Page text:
‘Please, go ahead,’ Nell said.
He scrabbled in his tweed jacket pocket, drew out a folded piece of paper, opened it and spread it on the table.
‘I’ve seen a copy of that already. Richard showed me.’
‘I haven’t seen it.’ Beth took her round framed spectacles from her purse and placed them on her nose, then slid the paper towards her. ‘So this is the symbol made by the knife wounds that you wrote about, Richard.’
‘Why did the police ask you not to reveal the design publicly?’ she asked. ‘Someone must recognise it. Surely that would assist them.’
‘Inspector Carter likes to keep things tight,’ Gregory replied. ‘He says too much information can be dangerous and can compromise their enquiries. He’ll reveal it later if they can’t work it out on their own.’
Nell frowned. Where had she seen that design before?
‘Have you seen it before?’ Richard asked Beth.
She shook her head. ‘Perhaps it belongs to some secret society.’
Gregory nodded. ‘That’s what concerns the inspector.’
A waitress in a short black skirt and leather corset walked towards the table carrying a tray filled with tea things. Gregory’s grey eyes roamed from her black boots up her shapely legs to her ample cleavage. ‘That’s what I like about this place. Ow!’
Nell giggled, and Richard gave his friend a glare. Apparently, he’d kicked him beneath he table.
The waitress laid out the tea things, then, watched closely by Gregory, retrieved a pencil and small pad of paper from a pocket on her belt. ‘Ready to order food?’
‘Fish and chips will be lovely,’ Nell said.
Beth nodded vigorously. ‘Me too.’
‘And both of us.’ Richard indicated himself and his friend.
‘So tell us,’ Nell said when the waitress had left. ‘Strong stomachs aside, I think it better we hear your news before we eat.’
Gregory nodded and leaned forward with a conspiratorial look. The others drew closer. ‘You mustn’t share this. It could frighten people, and if it’s what I think it is, it is indeed a worrying thing.’ He spoke barely over a whisper and looked around the group waiting for each of them to nod their assent before continuing. ‘The symbol was exactly the same each time.’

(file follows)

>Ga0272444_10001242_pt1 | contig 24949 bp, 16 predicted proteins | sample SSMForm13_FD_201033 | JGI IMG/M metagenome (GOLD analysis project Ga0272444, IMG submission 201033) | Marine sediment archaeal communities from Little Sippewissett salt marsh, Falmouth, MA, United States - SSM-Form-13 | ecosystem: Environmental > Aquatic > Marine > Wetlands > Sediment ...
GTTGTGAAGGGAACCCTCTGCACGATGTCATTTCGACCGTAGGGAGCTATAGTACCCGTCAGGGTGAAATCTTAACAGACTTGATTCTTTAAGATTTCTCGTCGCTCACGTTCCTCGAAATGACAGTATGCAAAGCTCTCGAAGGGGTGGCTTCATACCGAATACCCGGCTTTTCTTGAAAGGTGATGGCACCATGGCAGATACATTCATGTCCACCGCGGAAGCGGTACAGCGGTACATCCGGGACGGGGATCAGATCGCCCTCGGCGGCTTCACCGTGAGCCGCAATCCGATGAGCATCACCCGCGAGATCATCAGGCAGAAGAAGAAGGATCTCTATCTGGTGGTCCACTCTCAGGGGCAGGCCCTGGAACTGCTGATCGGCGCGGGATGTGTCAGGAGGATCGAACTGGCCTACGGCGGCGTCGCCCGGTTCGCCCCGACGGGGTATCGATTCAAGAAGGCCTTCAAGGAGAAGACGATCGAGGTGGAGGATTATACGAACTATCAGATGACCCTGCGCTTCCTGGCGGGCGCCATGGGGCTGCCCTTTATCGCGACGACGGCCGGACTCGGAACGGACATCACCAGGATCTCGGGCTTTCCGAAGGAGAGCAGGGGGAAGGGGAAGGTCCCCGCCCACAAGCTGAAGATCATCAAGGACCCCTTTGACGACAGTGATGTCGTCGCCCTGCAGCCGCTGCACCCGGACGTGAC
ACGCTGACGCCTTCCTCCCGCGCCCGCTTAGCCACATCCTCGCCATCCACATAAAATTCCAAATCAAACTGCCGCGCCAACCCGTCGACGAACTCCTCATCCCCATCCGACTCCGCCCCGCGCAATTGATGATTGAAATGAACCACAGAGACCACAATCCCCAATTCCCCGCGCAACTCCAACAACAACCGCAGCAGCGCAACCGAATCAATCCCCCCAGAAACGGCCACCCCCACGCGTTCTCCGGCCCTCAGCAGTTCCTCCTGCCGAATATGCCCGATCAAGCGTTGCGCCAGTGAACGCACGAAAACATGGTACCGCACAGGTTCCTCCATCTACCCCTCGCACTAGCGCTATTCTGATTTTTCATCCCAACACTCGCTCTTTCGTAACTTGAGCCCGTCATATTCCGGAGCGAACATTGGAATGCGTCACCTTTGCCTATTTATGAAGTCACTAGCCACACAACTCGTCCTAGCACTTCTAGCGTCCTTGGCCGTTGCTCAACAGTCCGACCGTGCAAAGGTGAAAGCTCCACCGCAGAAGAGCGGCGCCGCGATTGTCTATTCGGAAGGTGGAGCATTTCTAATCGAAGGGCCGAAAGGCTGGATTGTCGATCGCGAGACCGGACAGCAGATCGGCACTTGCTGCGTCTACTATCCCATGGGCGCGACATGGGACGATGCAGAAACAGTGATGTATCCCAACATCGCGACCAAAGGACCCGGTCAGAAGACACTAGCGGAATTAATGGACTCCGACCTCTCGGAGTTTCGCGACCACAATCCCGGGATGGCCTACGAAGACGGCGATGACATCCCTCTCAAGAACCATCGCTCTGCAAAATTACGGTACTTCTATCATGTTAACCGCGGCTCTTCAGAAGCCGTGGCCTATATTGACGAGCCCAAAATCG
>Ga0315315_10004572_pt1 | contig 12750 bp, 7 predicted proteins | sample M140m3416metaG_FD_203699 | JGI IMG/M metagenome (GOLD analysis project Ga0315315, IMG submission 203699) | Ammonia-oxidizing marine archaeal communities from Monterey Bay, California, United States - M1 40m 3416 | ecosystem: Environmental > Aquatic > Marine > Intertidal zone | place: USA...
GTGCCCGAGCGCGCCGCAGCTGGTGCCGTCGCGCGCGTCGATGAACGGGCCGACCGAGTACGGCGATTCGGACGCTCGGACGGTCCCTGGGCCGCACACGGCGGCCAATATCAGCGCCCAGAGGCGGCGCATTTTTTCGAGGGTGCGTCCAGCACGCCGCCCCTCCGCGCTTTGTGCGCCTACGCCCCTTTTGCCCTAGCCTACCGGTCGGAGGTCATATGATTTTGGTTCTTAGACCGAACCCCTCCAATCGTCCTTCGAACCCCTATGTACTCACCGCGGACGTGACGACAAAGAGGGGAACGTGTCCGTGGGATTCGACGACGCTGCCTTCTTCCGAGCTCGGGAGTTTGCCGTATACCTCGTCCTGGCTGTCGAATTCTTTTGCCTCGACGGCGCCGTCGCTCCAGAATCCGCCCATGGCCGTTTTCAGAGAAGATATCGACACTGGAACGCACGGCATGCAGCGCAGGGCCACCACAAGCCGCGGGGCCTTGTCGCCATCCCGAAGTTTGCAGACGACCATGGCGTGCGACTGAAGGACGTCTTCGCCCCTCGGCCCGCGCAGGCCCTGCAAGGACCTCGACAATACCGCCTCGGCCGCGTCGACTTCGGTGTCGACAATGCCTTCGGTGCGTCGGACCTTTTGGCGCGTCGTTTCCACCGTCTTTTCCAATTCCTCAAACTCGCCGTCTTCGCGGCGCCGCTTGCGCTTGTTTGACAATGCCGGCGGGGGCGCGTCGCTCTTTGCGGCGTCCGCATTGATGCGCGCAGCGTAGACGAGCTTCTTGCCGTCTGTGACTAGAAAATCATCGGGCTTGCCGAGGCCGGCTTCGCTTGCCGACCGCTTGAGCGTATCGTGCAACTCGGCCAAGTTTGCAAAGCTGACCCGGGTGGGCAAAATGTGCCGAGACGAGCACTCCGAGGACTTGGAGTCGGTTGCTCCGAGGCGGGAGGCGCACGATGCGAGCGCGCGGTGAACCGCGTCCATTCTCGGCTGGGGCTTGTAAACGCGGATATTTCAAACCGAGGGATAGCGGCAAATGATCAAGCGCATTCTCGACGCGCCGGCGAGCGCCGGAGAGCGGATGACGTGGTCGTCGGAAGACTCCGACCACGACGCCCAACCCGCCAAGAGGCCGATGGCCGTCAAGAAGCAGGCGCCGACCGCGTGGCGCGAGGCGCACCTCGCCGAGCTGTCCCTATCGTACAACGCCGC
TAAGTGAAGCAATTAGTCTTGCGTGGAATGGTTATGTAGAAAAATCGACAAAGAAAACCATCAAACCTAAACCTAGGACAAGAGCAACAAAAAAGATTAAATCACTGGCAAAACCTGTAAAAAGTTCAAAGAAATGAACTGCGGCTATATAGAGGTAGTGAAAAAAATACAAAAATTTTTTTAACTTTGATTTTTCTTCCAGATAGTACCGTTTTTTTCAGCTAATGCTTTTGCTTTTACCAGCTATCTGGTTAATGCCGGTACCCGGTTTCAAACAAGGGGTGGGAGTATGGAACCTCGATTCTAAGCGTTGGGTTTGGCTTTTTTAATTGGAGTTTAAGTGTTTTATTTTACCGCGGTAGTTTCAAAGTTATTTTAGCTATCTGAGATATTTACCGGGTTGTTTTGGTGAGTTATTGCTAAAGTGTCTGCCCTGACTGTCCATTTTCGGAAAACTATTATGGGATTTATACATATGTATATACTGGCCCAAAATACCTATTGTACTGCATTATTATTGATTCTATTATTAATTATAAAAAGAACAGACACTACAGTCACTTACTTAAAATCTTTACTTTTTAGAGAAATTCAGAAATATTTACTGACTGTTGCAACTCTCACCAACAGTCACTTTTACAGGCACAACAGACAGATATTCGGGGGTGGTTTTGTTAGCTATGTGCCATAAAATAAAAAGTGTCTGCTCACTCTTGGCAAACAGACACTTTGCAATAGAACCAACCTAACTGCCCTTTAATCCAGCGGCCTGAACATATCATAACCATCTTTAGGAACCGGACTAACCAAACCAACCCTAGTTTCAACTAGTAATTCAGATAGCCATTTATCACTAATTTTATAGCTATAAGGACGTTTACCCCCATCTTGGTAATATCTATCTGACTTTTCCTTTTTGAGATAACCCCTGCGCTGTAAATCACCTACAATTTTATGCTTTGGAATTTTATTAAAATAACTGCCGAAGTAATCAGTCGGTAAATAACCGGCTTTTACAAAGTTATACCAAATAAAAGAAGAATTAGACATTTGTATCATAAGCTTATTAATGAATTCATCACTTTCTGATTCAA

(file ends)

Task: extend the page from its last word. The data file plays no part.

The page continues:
‘The same symbol, yes, we knew that,’ Nell said.
‘Not just the same symbol, exactly the same symbol.’ He paused for emphasis as if waiting for the true meaning to sink in.
Richard frowned. ‘Exactly. You mean exactly exactly?’
Gregory leaned back and nodded. ‘Same measurements—both length and width. And … the same degree of force for each cut.’ He waited while his words sunk in, then added. ‘What kind of man or woman can do that three times, three weeks apart? And in each case the wounds were the same distance from the ground. So on the shorter victim, the wounds were higher. The perpetrator even had his or her arms at exactly the same height each time.’
‘Her?’ Beth asked. ‘Could it have been a woman?’
Gregory nodded. ‘A strong woman. The cuts had some force behind them, but there was no evidence of a struggle. Either the victims knew their murderer, or they didn’t find their visage threatening.’ He leaned back in his chair and flicked his hair off his pale face with his hand.